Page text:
Tuesday, May 19, 2015

Supreme Court Mandates State Income Tax Credits, Pretty Much

Maryland imposes income taxes on its residents. There is a state level income tax, and a county level tax. If a Maryland resident incurs income in other states and pays state income tax to those other states, there is a mechanism for the resident to receive a credit against the Maryland state level taxes for the non-Maryland taxes paid. This avoids double taxation of that income. However, there is no such credit mechanism for non-Maryland taxes paid in regard to the county level tax, so double taxes can result for those taxes.

The U.S. Supreme Court has ruled that the failure to provide such a credit for the county income taxes violates the Commerce Clause of the U.S. Constitution. Normally, the Commerce Clause only restricts federal laws that impede interstate commerce. Here, however, the violation was of what is known as the “dormant Commerce Clause” which is read to prohibit discriminatory state taxation even if Congress has not legislated on the subject.

The Court determined that the lack of a credit penalizes interstate commerce, as compared to intrastate commerce. It concluded this by testing whether interstate commerce produces more taxes than intrastate commerce, using the fiction that all states adopt the Maryland tax scheme at issue. Since interstate commerce generates double tax – a tax in each of the state where the activity occurs and the tax of residence, and since intrastate commerce (commerce conducting in the state of residence of the taxpayer) would only be taxed in the state of residence, interstate commerce is thus burdened with more taxes.

The Court notes that not all double tax consequences violate the dormant Commerce Clause. For example, if the nature of the double taxation arises from each state asserting different taxing systems (e.g., one taxes by source and one by residence), that might not violate the above test.

Thus, the Court appears to be requiring that a state taxing its residents on income must provide a credit for taxes imposed on the same income in other states. The majority opinion does say that there may be other constitutional means to avoiding double taxation other than a credit for taxes, but declines to name them or discuss them. So while it does not mandate a credit for taxes, that is the only route as of now that the Court acknowledges avoids constitutional infirmities.

The opinion should apply to similar arrangements in other states that do not offer the credit – not good news for those states.

Comptroller of the Treasury of Maryland v. Wynne, U.S. Supreme Court, Case No. 13-485 (2015)

Sunday, May 17, 2015

Seniors Need to Use Care in Deferring Income Into 2016

Tax Planning 101 says to defer income into the next year if you can, since it is better to pay a tax later than sooner. You get to keep the money in your account and can earn interest (good luck with that with today’s nonexistent interest rates – thank you Federal Reserve) or invest it for other gains and appreciation. An exception to that rule is if tax rates are going up – in that case, you might be better paying the tax in an earlier year at a lower rate.

Medicare surcharges are going up in 2018. Those surcharges are based on income earned in 2016. The higher rates will impact single seniors with incomes between $133,500 to $214,000, and married couples between $267,000 to $428,000. The rate increases will likely be as high as $1,000 for singles or $2,000 for joint filers.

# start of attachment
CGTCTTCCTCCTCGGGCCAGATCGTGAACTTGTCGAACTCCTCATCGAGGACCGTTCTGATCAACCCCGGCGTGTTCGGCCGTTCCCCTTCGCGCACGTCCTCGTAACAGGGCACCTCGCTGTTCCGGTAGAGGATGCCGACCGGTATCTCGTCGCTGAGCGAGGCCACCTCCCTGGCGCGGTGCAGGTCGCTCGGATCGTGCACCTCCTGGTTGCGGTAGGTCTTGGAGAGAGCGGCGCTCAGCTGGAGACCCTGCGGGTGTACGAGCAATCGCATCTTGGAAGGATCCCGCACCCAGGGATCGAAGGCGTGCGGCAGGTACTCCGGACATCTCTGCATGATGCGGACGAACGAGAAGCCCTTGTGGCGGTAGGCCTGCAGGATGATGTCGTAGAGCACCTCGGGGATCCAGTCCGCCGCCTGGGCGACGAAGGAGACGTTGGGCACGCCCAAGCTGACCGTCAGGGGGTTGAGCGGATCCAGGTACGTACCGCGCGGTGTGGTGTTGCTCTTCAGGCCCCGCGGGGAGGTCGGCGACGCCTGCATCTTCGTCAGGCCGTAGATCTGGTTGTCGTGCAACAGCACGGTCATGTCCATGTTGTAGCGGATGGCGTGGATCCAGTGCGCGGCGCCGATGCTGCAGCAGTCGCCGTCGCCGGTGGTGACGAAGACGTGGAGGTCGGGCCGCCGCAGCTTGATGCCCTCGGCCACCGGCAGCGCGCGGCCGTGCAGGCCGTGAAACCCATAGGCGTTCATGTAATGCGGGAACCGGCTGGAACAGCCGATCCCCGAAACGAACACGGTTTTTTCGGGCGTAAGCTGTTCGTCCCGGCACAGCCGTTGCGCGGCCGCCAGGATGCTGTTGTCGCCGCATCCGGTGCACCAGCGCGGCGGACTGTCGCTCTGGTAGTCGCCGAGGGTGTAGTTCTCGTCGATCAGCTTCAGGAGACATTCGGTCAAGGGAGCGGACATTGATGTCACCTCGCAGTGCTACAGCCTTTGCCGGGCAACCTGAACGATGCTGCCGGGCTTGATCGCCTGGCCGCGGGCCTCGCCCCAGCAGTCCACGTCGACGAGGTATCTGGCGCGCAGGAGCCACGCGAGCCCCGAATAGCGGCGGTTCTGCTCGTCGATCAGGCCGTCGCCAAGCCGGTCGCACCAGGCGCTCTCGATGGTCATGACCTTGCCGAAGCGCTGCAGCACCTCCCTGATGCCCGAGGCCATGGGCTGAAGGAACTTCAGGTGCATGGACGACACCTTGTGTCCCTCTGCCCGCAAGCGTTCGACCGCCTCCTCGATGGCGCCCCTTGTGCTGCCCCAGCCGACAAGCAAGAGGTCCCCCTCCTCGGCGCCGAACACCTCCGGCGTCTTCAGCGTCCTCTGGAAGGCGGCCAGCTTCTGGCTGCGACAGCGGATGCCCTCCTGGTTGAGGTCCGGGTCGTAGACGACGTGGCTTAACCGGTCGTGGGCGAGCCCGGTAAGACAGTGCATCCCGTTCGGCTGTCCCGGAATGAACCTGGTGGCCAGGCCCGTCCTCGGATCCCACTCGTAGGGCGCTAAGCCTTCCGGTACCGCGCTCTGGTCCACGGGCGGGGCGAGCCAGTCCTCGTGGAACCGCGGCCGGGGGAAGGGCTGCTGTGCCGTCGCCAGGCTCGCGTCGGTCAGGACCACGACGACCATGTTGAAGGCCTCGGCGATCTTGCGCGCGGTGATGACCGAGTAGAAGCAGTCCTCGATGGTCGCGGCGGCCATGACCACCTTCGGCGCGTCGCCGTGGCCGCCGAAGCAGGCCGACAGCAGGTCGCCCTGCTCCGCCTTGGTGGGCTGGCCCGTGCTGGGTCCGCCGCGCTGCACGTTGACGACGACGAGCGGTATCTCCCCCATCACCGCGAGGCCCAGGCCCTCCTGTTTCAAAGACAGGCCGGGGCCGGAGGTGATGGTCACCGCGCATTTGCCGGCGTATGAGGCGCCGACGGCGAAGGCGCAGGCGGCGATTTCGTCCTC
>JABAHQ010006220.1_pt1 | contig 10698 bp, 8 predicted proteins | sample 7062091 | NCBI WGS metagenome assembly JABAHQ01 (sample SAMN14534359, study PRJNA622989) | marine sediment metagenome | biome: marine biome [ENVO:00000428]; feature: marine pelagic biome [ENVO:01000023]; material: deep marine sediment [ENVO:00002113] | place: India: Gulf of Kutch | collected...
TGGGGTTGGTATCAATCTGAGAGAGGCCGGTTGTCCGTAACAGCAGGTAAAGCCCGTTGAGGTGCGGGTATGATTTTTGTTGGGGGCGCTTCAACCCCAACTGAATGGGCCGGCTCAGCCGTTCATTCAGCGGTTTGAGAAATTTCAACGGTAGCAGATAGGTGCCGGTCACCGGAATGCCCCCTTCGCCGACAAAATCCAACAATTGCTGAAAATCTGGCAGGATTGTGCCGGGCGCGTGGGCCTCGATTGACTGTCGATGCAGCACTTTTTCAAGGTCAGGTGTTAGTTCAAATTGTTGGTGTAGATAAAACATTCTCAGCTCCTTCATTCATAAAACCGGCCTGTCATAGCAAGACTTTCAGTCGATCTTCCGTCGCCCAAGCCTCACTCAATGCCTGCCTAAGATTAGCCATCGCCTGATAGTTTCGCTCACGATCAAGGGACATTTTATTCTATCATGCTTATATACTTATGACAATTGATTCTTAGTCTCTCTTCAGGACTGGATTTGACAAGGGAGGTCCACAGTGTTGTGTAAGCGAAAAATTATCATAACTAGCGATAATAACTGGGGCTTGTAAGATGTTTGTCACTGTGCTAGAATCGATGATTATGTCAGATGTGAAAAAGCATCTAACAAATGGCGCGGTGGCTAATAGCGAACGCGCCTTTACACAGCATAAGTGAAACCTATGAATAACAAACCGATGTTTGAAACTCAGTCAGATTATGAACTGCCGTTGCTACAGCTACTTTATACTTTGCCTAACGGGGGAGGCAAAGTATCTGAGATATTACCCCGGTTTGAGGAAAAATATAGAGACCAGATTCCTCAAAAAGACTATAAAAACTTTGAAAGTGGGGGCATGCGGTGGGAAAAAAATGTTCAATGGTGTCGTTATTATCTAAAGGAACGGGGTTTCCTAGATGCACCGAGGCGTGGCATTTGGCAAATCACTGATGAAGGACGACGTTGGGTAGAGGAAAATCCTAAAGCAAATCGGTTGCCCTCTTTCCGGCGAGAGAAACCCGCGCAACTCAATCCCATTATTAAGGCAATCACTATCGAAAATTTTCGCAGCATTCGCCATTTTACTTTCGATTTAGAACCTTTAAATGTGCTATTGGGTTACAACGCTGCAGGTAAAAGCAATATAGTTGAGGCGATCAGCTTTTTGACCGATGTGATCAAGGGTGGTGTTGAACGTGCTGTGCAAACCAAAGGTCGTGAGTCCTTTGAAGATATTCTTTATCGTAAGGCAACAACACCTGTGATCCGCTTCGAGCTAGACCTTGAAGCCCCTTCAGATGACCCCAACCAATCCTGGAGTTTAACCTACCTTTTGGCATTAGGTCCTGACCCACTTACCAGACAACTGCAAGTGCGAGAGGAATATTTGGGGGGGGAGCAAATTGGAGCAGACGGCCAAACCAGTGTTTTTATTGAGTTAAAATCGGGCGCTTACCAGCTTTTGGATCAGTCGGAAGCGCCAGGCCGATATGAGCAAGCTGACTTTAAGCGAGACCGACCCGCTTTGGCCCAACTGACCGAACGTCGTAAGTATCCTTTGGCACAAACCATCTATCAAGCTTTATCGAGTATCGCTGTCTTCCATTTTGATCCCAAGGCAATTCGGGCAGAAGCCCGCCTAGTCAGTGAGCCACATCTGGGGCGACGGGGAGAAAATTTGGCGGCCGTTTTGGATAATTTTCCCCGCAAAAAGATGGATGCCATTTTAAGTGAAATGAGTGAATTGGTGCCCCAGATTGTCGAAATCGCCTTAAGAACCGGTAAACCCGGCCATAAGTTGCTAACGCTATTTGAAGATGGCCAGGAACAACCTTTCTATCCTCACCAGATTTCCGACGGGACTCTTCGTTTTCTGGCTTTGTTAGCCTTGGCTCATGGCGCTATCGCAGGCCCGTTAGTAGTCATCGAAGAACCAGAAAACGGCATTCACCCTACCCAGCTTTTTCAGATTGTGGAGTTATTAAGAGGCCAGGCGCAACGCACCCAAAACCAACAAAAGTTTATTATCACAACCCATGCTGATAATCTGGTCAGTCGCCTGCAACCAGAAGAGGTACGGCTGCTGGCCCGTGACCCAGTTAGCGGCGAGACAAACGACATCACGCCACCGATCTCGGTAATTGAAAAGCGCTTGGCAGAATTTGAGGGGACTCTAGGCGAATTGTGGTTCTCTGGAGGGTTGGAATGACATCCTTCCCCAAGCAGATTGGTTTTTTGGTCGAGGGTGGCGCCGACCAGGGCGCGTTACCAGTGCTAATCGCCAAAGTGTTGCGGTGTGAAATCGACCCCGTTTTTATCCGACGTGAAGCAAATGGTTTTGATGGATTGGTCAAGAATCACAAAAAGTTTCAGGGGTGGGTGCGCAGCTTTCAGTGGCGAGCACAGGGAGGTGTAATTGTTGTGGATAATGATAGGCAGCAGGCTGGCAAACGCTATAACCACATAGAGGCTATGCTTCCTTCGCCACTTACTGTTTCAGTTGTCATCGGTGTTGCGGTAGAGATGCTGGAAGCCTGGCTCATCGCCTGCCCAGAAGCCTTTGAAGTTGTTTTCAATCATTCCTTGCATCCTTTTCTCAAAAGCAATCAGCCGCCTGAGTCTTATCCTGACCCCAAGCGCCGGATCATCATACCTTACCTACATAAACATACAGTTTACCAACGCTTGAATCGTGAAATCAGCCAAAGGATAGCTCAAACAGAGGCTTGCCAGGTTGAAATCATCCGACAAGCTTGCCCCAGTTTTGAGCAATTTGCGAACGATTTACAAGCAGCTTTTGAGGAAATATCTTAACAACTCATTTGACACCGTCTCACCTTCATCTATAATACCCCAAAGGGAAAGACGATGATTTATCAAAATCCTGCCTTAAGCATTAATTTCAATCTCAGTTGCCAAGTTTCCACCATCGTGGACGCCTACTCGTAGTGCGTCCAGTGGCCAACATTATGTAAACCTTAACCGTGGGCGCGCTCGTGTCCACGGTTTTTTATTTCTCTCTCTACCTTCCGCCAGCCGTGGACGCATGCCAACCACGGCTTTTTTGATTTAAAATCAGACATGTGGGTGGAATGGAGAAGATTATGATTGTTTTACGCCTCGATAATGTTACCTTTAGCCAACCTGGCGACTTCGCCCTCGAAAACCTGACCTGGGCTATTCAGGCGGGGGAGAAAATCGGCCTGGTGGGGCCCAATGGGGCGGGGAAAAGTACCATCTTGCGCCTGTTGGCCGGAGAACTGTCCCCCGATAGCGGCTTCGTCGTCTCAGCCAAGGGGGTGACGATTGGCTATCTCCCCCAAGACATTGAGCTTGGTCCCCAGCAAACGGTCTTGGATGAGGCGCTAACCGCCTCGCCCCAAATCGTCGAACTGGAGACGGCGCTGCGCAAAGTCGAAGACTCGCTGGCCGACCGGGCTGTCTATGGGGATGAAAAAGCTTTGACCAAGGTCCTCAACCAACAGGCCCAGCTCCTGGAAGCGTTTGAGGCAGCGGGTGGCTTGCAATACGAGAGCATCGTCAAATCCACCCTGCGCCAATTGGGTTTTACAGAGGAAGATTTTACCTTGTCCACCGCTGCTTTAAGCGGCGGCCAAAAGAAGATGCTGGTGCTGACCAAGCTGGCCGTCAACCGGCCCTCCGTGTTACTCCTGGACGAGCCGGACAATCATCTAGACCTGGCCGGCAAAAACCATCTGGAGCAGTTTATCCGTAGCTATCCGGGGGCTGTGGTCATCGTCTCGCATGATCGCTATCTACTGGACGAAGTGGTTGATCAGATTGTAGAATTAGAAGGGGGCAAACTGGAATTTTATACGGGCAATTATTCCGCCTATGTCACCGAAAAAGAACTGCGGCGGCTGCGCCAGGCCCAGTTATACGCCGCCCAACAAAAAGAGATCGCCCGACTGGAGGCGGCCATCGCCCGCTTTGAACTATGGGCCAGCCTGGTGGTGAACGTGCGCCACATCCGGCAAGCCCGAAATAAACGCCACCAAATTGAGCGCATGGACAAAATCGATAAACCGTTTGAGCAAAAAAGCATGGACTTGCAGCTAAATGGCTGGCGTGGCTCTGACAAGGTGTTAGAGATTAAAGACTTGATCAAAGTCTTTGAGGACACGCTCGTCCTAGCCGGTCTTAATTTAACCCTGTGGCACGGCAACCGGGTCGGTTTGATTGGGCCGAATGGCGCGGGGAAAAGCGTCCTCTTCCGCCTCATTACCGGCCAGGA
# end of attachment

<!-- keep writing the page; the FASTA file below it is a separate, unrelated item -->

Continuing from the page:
Thus, senior taxpayers who are in or around those brackets should use care at the end of 2015 in trying to defer tax into 2016 – e.g., deciding whether to sell shares for a gain.To decide what works best, they will need to put pencil to paper to see what year yields the best overall result.

Monday, May 11, 2015

Triple Drop and Check

Sounds like an ice hockey term, but this is a tax blog so don’t get your hopes up.

Parent corporation owns all the stock of subsidiary 1, which owns all the stock of subsidiary 2, which owns all the stock of subsidiary 3. Parent corporation also owns 100% of an LLC that had elected to be taxed as a corporation.

Parent corporation will transfer all of its interests in the LLC to subsidiary 1, which will transfer it to subsidiary 2, which will transfer it to subsidiary 3 (with stock issued to the transferor by the transferee at each step). After it is in subsidiary 3 a check-the-box election will be filed to treat the LLC as a disregarded entity. Hence the name – triple drop and check [the box].

How should this be taxed – as 3 successive Section 351 transfers, followed by a Section 332 deemed liquidation of the corporate LLC in subsidiary 3 upon the check-the-box election? No, says the IRS, in Rev.Rul. 2015-10. Instead, this is two Section 351 transfers. Then, the transfer from subsidiary 2 to subsidiary 3 is not a third Section 351 transfer, but is a ‘D’ reorganization. Does it matter? In many circumstances, the same tax results may apply. But Section 351 and the reorganization provisions can yield different results as to income and basis, so proper characterization may be important.

The IRS relied on Rev. Rul. 67-274. In that ruling, the IRS ruled that an acquisition by a corporation of stock of another corporation with its own stock followed by a liquidation of the acquired corporation should be treated as a ‘C’ reorganization. Because the stock of the new subsidiary was not acquired from a third party, a ‘D’ reorganization instead of a ‘C’ reorganization fits the bill in Rev.Rul. 2015-10, but the same general reorganization characterization from Rev. Rul. 67-274 applies here by analogy.

It is not material that there were three drops here. If there had only been one transfer of the LLC to subsidiary 1 followed by a check-the-box of the LLC to become a disregarded entity, the same ‘D’ reorganization treatment should again apply (this time at the subsidiary 1 level).

Rev.Rul. 2015-10